A Month in Cairo
Ibn Battuta illustrated how life inside the walled city of Cairo was, it was very much populated and busy. Its tiny streets were occupied with locals, donkeys, and camels along the hundreds of stores and markets. Crowds of merchants and sellers also filled the streets.
The nomad continued to describe Cairo’s various colleges, mosques, hospitals and monasteries that shelters the poor. These were constructed by the amirs or military officers who contended with each other for charity works and founding of religious structures.
In particular, Ibn Battuta was stunned with the beauty of a maristan or hospital and its assistance to the sick. Hospitals like this exhibit the Islamic vow to charity, which is part of 5 Pillars of Islam.
Trip to Nile
For one month, Ibn Battuta lived in Cairo, then he opted to continue to Mecca by himself through Upper Egypt going to the Red Sea port of ‘Aydhad where he traveled by sea to Jidda on the Arab coast. Although this course took much longer compared to Sinai, it was then considered a safer route with the Sultan’s protection.
For 3 weeks, he journeyed to Nile, traveling by land instead of the river where he slept at the houses of scholars, qadis or judges and Sufis or in university dorms. Having stayed in Nile, he realized that it commonly floods during the month of June and describing the city’s importance to Egypt’s economy and tax concerns.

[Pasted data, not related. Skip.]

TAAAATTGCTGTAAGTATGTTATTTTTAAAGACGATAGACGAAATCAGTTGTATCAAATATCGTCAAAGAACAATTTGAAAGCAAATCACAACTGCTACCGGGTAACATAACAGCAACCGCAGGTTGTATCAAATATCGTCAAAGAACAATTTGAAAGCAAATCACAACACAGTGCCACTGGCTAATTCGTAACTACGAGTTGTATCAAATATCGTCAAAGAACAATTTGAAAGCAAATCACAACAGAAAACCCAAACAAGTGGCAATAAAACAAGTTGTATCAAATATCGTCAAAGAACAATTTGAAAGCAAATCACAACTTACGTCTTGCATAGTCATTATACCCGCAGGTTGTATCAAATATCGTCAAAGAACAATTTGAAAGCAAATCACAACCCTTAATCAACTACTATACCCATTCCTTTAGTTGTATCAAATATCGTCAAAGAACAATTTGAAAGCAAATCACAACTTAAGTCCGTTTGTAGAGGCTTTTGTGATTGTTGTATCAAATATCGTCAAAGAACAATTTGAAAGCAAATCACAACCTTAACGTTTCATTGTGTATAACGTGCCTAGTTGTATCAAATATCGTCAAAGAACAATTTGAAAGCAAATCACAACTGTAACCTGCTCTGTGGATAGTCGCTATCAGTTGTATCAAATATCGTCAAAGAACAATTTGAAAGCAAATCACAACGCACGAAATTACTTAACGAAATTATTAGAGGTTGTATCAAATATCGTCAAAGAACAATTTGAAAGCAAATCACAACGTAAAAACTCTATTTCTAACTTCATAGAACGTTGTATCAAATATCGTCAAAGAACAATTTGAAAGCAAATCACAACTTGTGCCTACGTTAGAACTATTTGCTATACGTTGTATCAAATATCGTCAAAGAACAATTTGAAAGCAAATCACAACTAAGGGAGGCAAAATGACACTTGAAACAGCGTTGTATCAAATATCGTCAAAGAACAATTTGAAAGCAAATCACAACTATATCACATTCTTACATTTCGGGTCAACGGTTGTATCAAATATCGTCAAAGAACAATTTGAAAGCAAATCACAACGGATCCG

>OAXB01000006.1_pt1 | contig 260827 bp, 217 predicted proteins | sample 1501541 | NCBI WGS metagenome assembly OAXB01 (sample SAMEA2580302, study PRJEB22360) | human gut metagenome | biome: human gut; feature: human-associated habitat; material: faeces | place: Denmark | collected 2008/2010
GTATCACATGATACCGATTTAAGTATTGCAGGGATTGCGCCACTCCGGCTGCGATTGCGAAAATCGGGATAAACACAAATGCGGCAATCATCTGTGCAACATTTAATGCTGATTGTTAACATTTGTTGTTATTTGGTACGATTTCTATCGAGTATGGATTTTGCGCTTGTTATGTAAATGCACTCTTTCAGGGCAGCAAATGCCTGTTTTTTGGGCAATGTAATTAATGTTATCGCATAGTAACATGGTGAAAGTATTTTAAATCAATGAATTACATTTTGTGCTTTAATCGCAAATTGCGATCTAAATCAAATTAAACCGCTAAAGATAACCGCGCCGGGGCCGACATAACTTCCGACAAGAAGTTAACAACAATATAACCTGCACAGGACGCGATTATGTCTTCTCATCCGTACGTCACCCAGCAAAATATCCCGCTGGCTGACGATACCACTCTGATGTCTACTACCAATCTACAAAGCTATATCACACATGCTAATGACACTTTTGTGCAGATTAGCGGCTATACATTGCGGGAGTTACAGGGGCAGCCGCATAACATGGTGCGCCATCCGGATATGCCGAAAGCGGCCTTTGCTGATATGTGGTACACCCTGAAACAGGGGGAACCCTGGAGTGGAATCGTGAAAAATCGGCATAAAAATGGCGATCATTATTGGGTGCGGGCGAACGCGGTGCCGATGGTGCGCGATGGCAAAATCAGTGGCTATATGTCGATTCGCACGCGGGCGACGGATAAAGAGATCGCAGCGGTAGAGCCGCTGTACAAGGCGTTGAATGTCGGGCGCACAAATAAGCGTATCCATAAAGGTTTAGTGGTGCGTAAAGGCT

There was no major incident during this period of his trip but shared his surprise upon seeing men in a bath house with no covering as he notified the governor about it. He also comes across a holy man, a descendant of Prophet Muhammad who predicted that Ibn Battuta would not make his first pilgrimage unless he travels the road through Syria. He disregarded the omen and continued with his journey.
For fifteen days, he left the Nile on a camel together with a group of Bedouin Arabs to the Red Sea. It was here that he realized that there’s an ongoing revolt between the local ruling family and the governor of Mamluk where they had destroyed vessels and reported threats of violence. This compelled Ibn Battuta to go back to Cairo and take on the north route to Mecca just as predicted by the holy man. The sea journey took for only about 8 days.
Ibn Battuta only stayed in Cairo for just 1 night before taking on the next part of his journey, going to Damascus Syria and not directly to Mecca as Mamluk’s empire protect this course so he decided to carry on this northeast path.
Mamluk Empire’s life blood was trade and the caravanserai of lodging for caravan travelers was created to promote trade. One caravanserai for traders in Syria had more than 300 lodgings on top of store rooms and ample space for 4 thousand guests at a time. Ibn Battuta has stayed in lodging like this that are constructed along the major trade routes.
International Festival of Ibn Battuta
Get to know more about Ibn Battuta’s inspiring travel stories at the second edition of International Festival of Ibn Battuta organized by the Moroccan Association of Ibn Battuta. The event which celebrates the legacy of Ibn Battuta will take place at the city of Tangier in Morocco on November 9-12, 2017.
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